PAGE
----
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Fight your sweet tooth with these 4 natural sweeteners and fluids

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New Delhi, Jan 3: We are all set to begin the New Year with new pledges and resolutions to stay fit and tune in to a healthy lifestyle. To beat a big hurdle in your healthy resolution — dieting boredom — one needs to keep the diet plan and healthy eating target as exciting and simple as possible.

Nature has blessed us with a few natural sweeteners which can best fit into our healthy diet, says nutritionist and fitness trainer Iram Zaidi. Here are her four top natural sweeteners.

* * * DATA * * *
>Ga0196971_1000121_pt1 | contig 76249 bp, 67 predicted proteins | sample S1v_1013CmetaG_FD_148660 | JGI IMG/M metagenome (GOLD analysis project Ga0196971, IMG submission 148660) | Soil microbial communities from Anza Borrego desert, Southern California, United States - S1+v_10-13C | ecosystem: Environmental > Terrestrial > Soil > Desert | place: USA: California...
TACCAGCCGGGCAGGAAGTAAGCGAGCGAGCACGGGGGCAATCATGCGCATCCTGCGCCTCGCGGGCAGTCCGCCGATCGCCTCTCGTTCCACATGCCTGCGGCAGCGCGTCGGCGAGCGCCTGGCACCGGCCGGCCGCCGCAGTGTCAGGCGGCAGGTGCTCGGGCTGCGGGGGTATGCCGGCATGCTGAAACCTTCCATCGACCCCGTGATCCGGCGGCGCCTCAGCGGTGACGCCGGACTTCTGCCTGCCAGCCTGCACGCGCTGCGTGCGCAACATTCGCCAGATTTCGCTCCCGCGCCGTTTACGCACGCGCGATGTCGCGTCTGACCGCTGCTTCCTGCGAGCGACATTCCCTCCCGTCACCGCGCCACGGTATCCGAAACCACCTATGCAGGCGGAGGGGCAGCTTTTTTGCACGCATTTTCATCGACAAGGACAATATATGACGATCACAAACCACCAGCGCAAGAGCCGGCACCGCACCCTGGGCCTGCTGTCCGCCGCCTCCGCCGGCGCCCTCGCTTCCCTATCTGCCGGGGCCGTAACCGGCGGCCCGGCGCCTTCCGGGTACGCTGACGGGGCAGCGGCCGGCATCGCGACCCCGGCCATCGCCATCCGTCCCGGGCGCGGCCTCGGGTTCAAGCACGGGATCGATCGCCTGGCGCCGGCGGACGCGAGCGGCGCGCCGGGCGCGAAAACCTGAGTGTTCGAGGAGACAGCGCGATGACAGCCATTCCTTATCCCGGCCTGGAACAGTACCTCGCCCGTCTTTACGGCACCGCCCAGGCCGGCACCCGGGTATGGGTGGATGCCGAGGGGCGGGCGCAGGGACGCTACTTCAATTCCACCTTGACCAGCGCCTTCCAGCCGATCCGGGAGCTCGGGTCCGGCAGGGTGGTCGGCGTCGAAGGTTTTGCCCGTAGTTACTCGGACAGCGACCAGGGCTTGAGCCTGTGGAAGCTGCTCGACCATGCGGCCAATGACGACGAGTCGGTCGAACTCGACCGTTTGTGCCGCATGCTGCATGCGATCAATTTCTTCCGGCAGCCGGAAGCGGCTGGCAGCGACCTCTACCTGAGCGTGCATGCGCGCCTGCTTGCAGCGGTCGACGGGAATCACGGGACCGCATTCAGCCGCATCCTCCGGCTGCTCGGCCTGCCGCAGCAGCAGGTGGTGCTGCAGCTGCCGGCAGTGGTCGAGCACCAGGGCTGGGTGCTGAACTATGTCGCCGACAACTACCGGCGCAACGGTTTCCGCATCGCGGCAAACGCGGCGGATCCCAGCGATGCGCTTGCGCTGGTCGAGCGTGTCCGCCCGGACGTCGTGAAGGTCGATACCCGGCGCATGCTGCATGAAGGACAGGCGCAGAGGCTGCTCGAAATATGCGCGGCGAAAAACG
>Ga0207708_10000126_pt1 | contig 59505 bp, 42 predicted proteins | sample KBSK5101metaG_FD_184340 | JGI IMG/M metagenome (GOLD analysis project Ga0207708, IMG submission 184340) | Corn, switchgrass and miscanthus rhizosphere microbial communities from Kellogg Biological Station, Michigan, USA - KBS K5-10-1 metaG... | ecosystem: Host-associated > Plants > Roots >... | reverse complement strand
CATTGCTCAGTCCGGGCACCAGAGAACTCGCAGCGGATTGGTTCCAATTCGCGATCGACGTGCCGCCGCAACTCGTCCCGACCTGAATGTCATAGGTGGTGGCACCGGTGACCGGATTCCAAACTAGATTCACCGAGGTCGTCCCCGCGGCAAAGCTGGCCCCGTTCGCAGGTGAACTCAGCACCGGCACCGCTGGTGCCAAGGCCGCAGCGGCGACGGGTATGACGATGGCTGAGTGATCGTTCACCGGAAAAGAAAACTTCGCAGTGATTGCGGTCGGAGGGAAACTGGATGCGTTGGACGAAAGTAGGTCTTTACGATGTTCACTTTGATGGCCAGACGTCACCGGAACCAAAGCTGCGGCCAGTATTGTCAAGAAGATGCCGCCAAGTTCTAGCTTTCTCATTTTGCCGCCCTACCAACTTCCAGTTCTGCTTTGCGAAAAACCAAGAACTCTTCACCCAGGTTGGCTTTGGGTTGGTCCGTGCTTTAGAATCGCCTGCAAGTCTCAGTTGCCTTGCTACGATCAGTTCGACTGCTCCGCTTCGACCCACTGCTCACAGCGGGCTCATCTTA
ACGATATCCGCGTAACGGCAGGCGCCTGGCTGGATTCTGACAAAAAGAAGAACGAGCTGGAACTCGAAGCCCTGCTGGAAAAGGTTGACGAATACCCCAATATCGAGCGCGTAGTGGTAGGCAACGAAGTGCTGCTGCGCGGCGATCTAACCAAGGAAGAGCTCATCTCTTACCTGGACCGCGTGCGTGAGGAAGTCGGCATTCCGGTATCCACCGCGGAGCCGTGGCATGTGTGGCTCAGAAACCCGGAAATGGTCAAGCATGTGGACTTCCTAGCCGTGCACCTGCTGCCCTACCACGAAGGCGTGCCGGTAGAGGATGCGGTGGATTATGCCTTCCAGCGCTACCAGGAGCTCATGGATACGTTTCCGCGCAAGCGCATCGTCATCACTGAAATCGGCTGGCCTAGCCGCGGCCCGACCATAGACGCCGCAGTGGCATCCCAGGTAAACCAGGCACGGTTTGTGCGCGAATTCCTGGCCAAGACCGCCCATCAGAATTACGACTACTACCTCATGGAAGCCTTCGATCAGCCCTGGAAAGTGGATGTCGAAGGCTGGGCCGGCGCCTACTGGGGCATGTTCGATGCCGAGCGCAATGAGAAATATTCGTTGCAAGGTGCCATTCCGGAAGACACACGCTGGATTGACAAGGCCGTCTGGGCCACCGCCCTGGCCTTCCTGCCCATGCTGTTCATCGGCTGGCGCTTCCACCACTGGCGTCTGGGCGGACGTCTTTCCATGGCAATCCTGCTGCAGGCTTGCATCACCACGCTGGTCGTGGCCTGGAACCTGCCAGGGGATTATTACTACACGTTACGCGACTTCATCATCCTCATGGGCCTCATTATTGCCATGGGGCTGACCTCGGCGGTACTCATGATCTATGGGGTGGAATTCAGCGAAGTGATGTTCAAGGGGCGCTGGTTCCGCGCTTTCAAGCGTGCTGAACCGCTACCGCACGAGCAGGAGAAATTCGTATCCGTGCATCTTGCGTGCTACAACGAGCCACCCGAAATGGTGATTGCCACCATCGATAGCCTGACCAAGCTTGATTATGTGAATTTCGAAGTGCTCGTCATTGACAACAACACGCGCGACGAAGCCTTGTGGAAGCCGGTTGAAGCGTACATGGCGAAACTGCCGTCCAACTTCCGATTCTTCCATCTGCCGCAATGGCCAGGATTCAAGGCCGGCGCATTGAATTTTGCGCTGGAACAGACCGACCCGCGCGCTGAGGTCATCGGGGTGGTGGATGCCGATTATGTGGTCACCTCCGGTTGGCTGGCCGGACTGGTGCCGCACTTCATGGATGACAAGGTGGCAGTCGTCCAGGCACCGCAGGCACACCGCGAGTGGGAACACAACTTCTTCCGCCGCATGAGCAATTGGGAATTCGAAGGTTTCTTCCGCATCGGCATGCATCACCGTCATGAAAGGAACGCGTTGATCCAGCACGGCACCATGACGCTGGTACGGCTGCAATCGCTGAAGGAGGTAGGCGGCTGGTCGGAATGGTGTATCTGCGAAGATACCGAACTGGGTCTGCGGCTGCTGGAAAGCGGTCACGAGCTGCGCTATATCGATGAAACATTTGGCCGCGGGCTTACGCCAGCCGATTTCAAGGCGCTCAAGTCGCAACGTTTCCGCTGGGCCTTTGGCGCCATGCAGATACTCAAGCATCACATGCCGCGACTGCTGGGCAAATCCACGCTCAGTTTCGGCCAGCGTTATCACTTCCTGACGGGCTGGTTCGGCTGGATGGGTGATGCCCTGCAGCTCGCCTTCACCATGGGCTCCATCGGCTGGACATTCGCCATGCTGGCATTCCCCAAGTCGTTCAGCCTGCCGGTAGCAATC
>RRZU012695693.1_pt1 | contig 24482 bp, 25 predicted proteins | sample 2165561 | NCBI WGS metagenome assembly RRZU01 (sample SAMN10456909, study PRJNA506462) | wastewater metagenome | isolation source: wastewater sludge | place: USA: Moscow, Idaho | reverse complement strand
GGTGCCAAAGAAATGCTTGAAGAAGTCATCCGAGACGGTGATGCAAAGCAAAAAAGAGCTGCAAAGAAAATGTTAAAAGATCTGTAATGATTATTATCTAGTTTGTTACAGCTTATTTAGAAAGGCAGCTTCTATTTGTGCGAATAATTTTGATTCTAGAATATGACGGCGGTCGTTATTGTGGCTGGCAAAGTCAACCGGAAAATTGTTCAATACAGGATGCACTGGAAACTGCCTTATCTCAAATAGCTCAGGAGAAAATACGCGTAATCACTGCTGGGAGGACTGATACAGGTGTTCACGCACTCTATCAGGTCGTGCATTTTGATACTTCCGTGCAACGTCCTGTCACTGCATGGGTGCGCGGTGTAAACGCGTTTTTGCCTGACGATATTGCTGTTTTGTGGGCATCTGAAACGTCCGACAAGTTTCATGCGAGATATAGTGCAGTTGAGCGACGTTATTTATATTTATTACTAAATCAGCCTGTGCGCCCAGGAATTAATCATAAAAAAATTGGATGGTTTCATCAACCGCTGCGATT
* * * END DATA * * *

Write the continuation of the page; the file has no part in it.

*Stevia-plant based, zero calorie, easy to use and safe sweetener

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Stevia is getting popular across the world as a natural sweetener. There were certain misconceptions with its bitter taste as a majority of products were based on traditional stevia sweeteners offered in the form of high purity Reb A molecule. A recently developed variety of stevia tastes exactly like sugar, so that our taste buds should not be compromised. Given stevia can replace some unwanted sweetener calories, it can be one tool for cutting calories from your daily diet without affecting blood sugar or insulin levels.

* Sugarcane juice — Nature’s superfluid and a great sweetener